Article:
Honduras – Where Was The World Before The “Coup”?
That’s Glenn Garvin of the Maimi Herald’s question:
For weeks, Zelaya — an erratic leftist who styles himself after his good pal Hugo Chávez of Venezuela — has been engaged in a naked and illegal power grab, trying to rewrite the Honduran constitution to allow him to run for reelection in November.
First Zelaya scheduled a national vote on a constitutional convention. After the Honduran supreme court ruled that only the country’s congress could call such an election, Zelaya ordered the army to help him stage it anyway. (It would be ”non-binding,” he said.) When the head of the armed forces, acting on orders from the supreme court, refused, Zelaya fired him, then led a mob to break into a military base where the ballots were stored.
His actions have been repudiated by the country’s supreme court, its congress, its attorney-general, its chief human-rights advocate, all its major churches, its main business association, his own political party (which recently began debating an inquiry into Zelaya’s sanity) and most Hondurans: Recent polls have shown his approval rating down below 30 percent.
In fact, about the only people who didn’t condemn Zelaya’s political gangsterism were the foreign leaders and diplomats who now primly lecture Hondurans about the importance of constitutional law. They’re also strangely silent about the vicious stream of threats against Honduras spewing from Chávez since Zelaya was deposed.
Warning that he’s already put his military on alert, Chávez on Monday flat-out threatened war against Honduras if Roberto Micheletti, named by the country’s congress as interim president until elections in November, takes office.
I think Garvin’s question is a good one. If you have someone who continues to pursue activities which are clearly not constitutional, and instead is doing everything within his power to subvert said constitution, what do you do?
Well perhaps have the military arrest him and throw him out of the country is not the first action which comes to mind, granted. However, in Honduras, unlike here, the military does have a law enforcement function. That may not be ideal (because of exactly the perception it leaves) but that’s the case. Perhaps, in retrospect, the best thing that could have been done is have civilian law enforcement arrest Zelaya, keep him in the country and put him on trial. Bottom line – it seems his removal was justified based on his actions.
What the world seems to be objecting too most is the method of his removal while ignoring the reasons.
And then, as Garvin points out, we have the thug in Venezuela threatening Honduras while everyone remains silent:
”If they swear him in we’ll overthrow him,” Chávez blustered. “Mark my words. Thugetti — as I’m going to refer to him from now on — you better pack your bags, because you’re either going to jail or you’re going into exile.”
No one denouncing the coup seems to be bothered by Chavez’s threats. In fact, it could be argued that the reaction of the US has green-lighted Chavez and his followers to intervene in some way, to include militarily. Not that Chavez or the Venezuelan military are competent enough to actually do that, but it certainly wouldn’t surprise me now if they tried.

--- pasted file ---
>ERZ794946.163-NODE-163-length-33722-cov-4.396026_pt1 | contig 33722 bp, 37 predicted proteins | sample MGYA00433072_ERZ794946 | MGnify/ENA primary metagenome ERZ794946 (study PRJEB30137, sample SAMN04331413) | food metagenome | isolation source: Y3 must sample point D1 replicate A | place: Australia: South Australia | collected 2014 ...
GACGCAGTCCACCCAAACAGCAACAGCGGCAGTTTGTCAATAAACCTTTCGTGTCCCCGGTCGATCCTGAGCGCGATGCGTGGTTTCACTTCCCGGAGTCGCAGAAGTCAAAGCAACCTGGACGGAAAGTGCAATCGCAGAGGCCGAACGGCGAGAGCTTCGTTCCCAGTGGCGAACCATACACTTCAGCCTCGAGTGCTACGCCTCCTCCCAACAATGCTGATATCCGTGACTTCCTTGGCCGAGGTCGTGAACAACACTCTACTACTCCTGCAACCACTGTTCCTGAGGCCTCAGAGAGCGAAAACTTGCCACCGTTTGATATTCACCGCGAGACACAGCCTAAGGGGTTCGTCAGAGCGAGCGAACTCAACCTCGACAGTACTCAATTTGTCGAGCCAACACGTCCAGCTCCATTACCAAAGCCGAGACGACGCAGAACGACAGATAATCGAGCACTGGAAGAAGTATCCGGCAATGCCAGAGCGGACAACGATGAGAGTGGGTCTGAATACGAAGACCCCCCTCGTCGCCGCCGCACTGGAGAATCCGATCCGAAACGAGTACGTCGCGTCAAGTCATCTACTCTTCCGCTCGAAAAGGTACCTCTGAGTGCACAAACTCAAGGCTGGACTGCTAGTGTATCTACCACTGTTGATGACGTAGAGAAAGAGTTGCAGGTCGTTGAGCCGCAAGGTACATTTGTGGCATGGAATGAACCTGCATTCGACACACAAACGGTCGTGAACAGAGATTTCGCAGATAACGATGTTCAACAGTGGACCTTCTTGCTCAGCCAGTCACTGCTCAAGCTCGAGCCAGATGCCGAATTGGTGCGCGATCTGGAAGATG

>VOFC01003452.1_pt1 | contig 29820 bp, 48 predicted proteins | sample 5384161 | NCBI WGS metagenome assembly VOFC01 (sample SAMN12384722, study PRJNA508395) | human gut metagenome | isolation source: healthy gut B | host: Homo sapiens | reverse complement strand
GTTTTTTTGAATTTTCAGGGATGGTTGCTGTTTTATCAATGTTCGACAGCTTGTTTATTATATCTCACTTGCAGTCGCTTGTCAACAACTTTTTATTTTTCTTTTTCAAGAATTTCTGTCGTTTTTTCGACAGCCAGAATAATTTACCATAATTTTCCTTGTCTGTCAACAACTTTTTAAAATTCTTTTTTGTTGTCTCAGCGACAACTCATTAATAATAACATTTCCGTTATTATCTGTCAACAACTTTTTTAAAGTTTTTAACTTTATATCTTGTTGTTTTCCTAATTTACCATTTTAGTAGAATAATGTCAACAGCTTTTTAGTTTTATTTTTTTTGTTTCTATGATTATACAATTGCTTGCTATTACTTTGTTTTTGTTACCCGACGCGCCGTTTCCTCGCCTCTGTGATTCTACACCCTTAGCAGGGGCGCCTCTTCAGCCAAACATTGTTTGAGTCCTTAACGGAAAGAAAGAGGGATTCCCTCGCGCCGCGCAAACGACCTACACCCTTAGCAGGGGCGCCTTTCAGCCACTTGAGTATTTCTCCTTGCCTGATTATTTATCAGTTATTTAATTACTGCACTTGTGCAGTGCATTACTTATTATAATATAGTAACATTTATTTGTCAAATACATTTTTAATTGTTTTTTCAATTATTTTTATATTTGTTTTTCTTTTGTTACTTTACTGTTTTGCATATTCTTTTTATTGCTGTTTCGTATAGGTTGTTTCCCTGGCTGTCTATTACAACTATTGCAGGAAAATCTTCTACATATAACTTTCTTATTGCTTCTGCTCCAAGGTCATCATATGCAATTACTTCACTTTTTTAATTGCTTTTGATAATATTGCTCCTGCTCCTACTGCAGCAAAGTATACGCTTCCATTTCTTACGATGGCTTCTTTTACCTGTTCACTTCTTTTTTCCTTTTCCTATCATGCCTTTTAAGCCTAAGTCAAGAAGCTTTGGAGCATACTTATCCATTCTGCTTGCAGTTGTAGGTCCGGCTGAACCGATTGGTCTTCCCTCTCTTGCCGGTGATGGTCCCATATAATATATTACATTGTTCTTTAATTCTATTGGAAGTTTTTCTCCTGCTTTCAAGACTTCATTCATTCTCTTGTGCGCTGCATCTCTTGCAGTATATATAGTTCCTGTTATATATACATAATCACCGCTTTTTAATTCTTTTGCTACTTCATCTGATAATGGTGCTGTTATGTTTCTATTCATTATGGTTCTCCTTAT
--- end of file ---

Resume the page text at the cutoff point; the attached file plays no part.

Zelaya was trying to follow Chavez’s template and somehow manage a constitutional change to a permanent presidency through bypassing the constitutionally mandated process and claiming a popular mandate instead. Even his own party didn’t support his attempt and the congress, dominated by that party, passed a law making what Zelaya was attempting illegal. Zelaya attempted it anyway, making what Zelaya was doing a criminal offense. The Supreme Court of Honduras ruled against Zelaya. The Attorney General apparently enforced the law.
Here, we’d call that the “checks and balances” working. There, the result is apparently a “coup”.
The point? In reality, this is not at all a cut-and-dried “military coup” as it is being portrayed. It wasn’t a disgruntled group of military officers who decided to take the law into their own hands and to change the government because they don’t like the form or direction in which it was heading. Instead a rather broad based coalition of politicians, to include those in his party, and other institutions such as the congress (legislative branch) and Supreme Court (judicial branch), found his criminal behavior to be unacceptable and decided to take what they considered to be legal action to prevent a rogue politician from any further attempts at violating the law.
They removed him from office.
And, unlike its reaction to the brutality on display in Iran, the world had an immediate knee-jerk fit.
We now have Venezuela threatening Honduras without a peep from the OAS or the US. We have the OAS now giving Honduras 3 days to reinstall Zelaya or else (what the “else” is is anyone’s guess). We have the president of Argentina sticking her nose into the affair. And we have the showdown tomorrow as Zelaya, in the company of the UN, OAS and Argentine president, reentering Honduras in a bid to retake office. Honduras has said Zelaya will be arrested if he reenters.
Why was there such a rush on the part of the US to denounce this? If sitting back for 10 days and assessing the situation in Iran before speaking was such a good idea as the administration claims, why wasn’t the same true in Honduras? As the facts come out, it seems that it isn’t what it is being characterized as.
If all of the world’s concern is focused on the “democratic process”, where was that concern last week as the now ex leader of Honduras tried to subvert the constitution and claim a mandate by means it prohibited?
Nowhere to be heard. The world was quite content, it seems, to let another declared leftist permanently install himself as a virtual dictator in a Latin American country. But let that country try to enforce it’s constitution, and all hell breaks loose.